1. Hmm. I never thought about the flippers being partial culprits in this. Sort of like the speculators running up the price of oil but with the housing market. That makes sense but it doesn’t explain what caused the price of houses to fall in the first place (which left the flippers up-side down in their houses). I kind of thought that the loan crisis was really sparked on a more fundamental level by people losing jobs and losing overtime making them unable to pay their mortgages. But what caused that? I believe that the strain that higher oil prices put on our economy were the spark that set this off this whole chain of events. I’ve been saying (to no one in particular, I don’t have my own blog!) that oil would keep rising until it reached the tipping point where it started hurting the economy. Since our economy is so dependent on oil it literally affects everything that we buy and sell, as I’m sure you know well. As oil prices have risen companies had to raise prices to their customer…but pretty soon the customers reach their own tipping point and start hitting back. As a company your choices then become: 1) Lose business. 2)Try lower your costs by other means to maintain some semblance of profitability. This is why I think that when oil prices were skyrocketting inflation stayed relatively tame. Then as oil prices continued to rise further employers began to try to cut labor costs by reducing over-time or laying people off. Even if you keep your job but lose over-time that you’ve become dependent upon you’ll still wind up in a pinch particularly if you’re in debt up to your ears anyway! Sure the bad loans and housing bubble were the trap that we set for ourselves but it was high oil prices that set the trap off, in my opinion.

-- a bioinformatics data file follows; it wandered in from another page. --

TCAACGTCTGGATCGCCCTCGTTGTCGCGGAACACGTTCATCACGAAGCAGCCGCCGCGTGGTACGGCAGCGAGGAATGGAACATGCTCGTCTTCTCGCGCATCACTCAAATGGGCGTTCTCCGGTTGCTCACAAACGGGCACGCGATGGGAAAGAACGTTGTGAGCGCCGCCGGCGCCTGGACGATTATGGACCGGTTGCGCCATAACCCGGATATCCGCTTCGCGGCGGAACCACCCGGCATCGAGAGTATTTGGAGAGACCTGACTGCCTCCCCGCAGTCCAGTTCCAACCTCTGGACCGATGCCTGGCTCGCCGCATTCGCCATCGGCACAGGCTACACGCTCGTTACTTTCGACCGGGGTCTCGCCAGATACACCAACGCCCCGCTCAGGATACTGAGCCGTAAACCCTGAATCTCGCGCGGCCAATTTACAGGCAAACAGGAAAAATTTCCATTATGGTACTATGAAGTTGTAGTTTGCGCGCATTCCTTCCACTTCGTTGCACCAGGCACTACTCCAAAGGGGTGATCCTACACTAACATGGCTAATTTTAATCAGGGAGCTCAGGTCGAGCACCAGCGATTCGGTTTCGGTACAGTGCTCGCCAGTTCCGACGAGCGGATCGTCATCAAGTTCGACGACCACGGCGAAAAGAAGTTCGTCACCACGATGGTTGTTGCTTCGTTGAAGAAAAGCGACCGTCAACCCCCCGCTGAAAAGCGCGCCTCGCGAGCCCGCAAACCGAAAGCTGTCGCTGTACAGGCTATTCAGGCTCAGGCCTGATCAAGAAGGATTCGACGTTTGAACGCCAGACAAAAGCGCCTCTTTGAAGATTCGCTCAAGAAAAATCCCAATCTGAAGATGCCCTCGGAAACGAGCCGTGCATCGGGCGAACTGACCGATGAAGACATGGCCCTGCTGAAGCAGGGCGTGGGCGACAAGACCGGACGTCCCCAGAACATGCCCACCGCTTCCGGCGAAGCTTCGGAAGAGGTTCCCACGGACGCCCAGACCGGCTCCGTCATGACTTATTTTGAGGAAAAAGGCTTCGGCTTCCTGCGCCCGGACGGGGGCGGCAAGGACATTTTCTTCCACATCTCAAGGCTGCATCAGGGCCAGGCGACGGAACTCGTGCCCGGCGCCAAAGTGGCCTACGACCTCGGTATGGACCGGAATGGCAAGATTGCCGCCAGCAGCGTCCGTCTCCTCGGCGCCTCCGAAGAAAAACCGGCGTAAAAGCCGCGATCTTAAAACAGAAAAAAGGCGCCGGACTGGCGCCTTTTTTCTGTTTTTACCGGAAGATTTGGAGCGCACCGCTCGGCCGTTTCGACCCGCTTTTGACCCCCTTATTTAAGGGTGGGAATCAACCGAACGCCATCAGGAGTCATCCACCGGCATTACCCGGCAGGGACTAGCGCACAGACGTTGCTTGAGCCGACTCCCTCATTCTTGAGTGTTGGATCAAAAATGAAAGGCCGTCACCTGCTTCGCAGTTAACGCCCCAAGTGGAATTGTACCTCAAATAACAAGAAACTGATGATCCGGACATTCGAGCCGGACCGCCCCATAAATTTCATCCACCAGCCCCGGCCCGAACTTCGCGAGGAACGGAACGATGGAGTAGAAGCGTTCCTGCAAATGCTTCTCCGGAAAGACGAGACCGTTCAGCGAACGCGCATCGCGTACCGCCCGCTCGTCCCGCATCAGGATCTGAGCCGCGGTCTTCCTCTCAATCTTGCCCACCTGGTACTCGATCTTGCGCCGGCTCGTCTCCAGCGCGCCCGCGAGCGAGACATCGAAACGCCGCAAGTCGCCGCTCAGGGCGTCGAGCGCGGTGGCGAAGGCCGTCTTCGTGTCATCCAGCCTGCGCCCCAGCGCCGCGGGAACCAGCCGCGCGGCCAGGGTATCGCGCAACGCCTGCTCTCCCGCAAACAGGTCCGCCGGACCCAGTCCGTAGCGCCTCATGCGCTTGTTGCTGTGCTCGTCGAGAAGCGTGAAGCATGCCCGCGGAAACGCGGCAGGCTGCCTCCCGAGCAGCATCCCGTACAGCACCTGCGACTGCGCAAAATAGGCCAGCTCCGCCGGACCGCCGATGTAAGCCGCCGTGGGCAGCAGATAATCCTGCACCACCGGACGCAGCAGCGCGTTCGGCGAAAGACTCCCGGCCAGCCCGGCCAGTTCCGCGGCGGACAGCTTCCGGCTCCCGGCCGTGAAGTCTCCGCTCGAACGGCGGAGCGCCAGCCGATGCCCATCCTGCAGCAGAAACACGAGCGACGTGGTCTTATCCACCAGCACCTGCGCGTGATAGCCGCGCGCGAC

I’ve tried to listen to both sides on the bailout and I realize our leaders are trying to avoid a major economic meltdown. But in my heart I just don’t think that it’s right. When people make bad decisions they need to suffer the consequences for those bad decisions so that they (and possibly their children as well) learn not to make them again. When the government starts stepping-in to make things good again and short-circuits this process then the lessons are not learned and we as a society suffer. You can’t make loans to people who don’t deserve them and can’t pay them back (just to fulfill some socialist ideal). You can’t take out loans for more money than you can pay back. You and I lived through the seventies and eighties and saw some pretty lean times. This generation has not seen bad times and really have come to seemingly believe that they won’t ever come. This is not how life works, unfortunately. If we spare this generation this lesson then the next time the mess will be so big that it will be literally impossible to clean up. What’s worse is that everyone will become conditioned to government taking care of all their problems. This is not what this country was founded upon and we as a people will only be worse for going down this path. We’re just forestalling an even bigger crash the next time. When this next time comes, the $700 billion won’t even be a down payment!